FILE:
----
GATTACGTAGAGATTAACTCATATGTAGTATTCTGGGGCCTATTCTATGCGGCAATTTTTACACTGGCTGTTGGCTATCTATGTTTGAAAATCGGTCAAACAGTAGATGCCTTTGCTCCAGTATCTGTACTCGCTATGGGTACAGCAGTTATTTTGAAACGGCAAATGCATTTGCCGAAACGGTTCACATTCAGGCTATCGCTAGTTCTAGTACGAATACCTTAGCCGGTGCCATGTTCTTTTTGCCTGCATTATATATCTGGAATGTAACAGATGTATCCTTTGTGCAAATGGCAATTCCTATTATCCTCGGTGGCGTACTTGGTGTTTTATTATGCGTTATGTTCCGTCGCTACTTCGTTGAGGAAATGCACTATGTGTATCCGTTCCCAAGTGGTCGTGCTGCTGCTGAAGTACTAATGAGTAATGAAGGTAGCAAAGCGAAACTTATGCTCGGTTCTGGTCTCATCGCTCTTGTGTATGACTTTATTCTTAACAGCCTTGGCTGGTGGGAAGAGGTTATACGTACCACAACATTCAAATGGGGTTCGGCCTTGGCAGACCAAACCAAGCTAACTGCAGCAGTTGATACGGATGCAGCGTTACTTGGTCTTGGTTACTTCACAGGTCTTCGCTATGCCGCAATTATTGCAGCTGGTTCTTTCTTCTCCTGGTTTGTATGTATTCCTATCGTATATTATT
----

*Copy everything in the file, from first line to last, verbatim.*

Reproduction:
GATTACGTAGAGATTAACTCATATGTAGTATTCTGGGGCCTATTCTATGCGGCAATTTTTACACTGGCTGTTGGCTATCTATGTTTGAAAATCGGTCAAACAGTAGATGCCTTTGCTCCAGTATCTGTACTCGCTATGGGTACAGCAGTTATTTTGAAACGGCAAATGCATTTGCCGAAACGGTTCACATTCAGGCTATCGCTAGTTCTAGTACGAATACCTTAGCCGGTGCCATGTTCTTTTTGCCTGCATTATATATCTGGAATGTAACAGATGTATCCTTTGTGCAAATGGCAATTCCTATTATCCTCGGTGGCGTACTTGGTGTTTTATTATGCGTTATGTTCCGTCGCTACTTCGTTGAGGAAATGCACTATGTGTATCCGTTCCCAAGTGGTCGTGCTGCTGCTGAAGTACTAATGAGTAATGAAGGTAGCAAAGCGAAACTTATGCTCGGTTCTGGTCTCATCGCTCTTGTGTATGACTTTATTCTTAACAGCCTTGGCTGGTGGGAAGAGGTTATACGTACCACAACATTCAAATGGGGTTCGGCCTTGGCAGACCAAACCAAGCTAACTGCAGCAGTTGATACGGATGCAGCGTTACTTGGTCTTGGTTACTTCACAGGTCTTCGCTATGCCGCAATTATTGCAGCTGGTTCTTTCTTCTCCTGGTTTGTATGTATTCCTATCGTATATTATT